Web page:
Picking up good vibrations!
Engineers at Lancaster University are working on a system that allows aircraft wings to generate and store electricity from vibrations.
The work is part of a wider 1 million project led by BAE Systems called En-come, which aims to develop aircraft that can stay in the air for longer periods of time without having to re-fuel. Principal investigator Professor Jianqiao Ye, of Lancaster University's Engineering Department, said: "Our role is to look at saving the power used to support the monitoring system. There needs to be frequent communication between the aircraft and Earth, and power is needed to send huge quantities of data as well as receiving instructions from a communications centre."
The research will look at how mechanical energy generated by the vibration of the wings can be transferred, stored and used to support the communications system.
Light inside the tunnel
Commuters and pedestrians using the new King's Cross foot tunnel are now being greeted by HALFLIFE--an immersive, durational light installation created by award-winning design practice Speirs + Major.
Delivered in association with the King's Cross Central Partnership developer Argent, HALFLIFE is a site-specific work using the medium of light to synthesise a digital journey through light and colour. Creating an experiential and dynamic adjunct to the moving traffic that inhabits the space on a daily basis--an evolutionary experience where no one moment is ever the same.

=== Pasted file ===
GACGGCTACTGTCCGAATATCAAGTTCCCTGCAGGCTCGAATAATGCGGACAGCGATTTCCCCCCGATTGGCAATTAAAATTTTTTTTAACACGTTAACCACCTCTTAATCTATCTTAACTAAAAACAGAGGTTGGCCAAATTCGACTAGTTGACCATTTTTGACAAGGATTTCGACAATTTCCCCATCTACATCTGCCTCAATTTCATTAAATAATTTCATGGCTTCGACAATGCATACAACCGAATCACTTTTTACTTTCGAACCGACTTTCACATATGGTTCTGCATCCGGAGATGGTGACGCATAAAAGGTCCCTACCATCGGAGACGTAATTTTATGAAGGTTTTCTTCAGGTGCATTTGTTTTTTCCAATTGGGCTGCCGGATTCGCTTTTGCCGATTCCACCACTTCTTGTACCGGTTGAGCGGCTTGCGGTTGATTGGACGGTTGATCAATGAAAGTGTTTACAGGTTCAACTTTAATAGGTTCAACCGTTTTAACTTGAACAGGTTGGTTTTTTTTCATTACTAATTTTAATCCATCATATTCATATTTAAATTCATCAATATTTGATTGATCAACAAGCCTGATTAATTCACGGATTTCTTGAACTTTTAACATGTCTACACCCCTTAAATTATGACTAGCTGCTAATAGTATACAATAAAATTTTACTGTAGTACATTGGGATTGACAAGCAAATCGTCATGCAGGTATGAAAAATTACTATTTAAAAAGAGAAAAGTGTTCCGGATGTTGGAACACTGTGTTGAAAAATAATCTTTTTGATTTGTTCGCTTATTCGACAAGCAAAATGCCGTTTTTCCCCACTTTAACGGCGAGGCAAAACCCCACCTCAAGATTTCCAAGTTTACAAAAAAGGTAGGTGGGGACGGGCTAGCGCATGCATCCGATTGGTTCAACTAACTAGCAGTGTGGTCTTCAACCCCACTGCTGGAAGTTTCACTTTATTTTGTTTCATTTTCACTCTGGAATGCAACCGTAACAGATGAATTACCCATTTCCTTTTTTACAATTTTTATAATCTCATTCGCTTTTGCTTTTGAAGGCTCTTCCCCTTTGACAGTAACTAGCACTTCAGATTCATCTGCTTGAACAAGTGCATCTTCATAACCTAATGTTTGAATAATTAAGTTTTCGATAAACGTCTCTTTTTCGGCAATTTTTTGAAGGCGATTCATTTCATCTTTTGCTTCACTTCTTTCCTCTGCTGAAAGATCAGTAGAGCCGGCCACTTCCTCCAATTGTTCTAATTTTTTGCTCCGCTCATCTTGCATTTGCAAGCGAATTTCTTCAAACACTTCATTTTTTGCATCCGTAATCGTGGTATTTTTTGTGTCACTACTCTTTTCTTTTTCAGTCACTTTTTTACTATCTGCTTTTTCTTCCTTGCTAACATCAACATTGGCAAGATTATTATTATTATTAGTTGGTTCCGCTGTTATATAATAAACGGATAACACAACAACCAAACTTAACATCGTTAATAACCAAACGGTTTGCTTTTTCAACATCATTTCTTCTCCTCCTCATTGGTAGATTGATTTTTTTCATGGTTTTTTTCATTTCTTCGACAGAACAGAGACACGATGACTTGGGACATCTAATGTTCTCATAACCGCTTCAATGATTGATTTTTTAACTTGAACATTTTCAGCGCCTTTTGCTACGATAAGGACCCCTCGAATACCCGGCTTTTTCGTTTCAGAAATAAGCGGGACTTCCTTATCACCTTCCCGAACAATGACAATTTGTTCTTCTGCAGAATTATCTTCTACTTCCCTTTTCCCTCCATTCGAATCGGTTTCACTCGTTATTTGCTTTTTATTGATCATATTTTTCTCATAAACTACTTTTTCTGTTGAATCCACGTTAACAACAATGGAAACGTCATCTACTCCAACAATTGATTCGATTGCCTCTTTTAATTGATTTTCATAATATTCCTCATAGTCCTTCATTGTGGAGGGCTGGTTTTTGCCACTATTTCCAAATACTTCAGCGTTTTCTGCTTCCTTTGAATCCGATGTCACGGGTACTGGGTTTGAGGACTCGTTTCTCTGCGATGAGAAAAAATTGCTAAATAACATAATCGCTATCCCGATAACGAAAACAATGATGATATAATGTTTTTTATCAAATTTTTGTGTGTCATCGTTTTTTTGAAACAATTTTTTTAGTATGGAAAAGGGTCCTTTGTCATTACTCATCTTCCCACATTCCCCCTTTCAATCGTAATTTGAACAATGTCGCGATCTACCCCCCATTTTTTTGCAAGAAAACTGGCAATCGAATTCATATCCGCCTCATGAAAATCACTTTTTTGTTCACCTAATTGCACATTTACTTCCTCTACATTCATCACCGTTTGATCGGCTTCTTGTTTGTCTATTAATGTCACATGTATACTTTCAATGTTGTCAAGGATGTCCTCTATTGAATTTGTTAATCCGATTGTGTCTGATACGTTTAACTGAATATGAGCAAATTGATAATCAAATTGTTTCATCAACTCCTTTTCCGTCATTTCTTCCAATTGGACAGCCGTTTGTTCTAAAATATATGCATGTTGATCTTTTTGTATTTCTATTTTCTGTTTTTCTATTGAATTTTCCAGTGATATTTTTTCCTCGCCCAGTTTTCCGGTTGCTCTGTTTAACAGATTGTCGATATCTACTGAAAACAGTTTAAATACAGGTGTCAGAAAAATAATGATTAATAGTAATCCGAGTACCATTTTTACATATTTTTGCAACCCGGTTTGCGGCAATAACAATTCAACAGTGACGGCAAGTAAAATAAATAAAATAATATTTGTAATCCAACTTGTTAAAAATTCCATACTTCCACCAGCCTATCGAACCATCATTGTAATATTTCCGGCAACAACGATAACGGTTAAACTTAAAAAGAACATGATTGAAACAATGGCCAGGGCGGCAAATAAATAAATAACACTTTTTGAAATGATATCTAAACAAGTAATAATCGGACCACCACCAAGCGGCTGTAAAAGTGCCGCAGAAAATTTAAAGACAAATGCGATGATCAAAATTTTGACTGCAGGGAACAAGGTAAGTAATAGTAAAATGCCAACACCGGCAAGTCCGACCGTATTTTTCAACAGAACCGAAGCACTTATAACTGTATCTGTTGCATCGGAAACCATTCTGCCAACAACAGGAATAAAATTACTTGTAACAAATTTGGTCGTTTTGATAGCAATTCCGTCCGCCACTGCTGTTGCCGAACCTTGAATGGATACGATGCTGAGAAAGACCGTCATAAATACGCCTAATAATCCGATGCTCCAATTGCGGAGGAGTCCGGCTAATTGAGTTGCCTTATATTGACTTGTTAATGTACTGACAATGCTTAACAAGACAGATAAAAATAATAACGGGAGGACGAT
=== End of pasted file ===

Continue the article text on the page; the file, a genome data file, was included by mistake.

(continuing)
HALFLIFE is built upon a construct of digital, ordered cycles building from light to dark and beginning with bold, dramatic steps gradually becoming calmer until they dissolve ghost like --leaving just a trace of the light that has been--before the sequence resets itself to reveal an altogether new cycle.
Thermoplastic composites breakthrough
Researchers are on the verge of a breakthrough that will allow for the wide-scale use of thermoplastic composites in the automotive industry. The light yet strong materials are rigid, and also sustainable and recyclable.
Researchers at the Thermoplastic Composite Research Center (TPRC) in Enschede, the Netherlands, report that they have overcome the final hurdle of designing practically faultless components and to make the process for doing so predictable. This makes it possible to determine at an early stage of the design process whether a component can be manufactured at all, satisfying the two biggest requirements of the automotive industry, namely weight reduction and reduced costs.
Lockheed Martin adopts 3D visualisation
Defence giant Lockheed Martin has installed a virtual reality system in its UK facility to help the design and review of a major land vehicle being developed. The ActiveWall by virtual reality (VR) company Virtalis will enable engineers to view 3D CAD models in a more realistic physical environment and improve time to market. Ryan Neal, a research engineer at Lockheed Martin, explained: "Our customer, the UK's Ministry of Defence, as well as our engineers and business development people, was able to prove-out views of the 3D model through visualisation. This meant that, instead of producing detailed performance reports over several months, we were able to view a 3D mock-up of the model using Virtalis' Visionary Render. In effect, words were replaced with interactive 3D pictures."
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|Title Annotation:||What's happening; Lancaster University's aircraft wings prototype|
|Date:||May 1, 2015|
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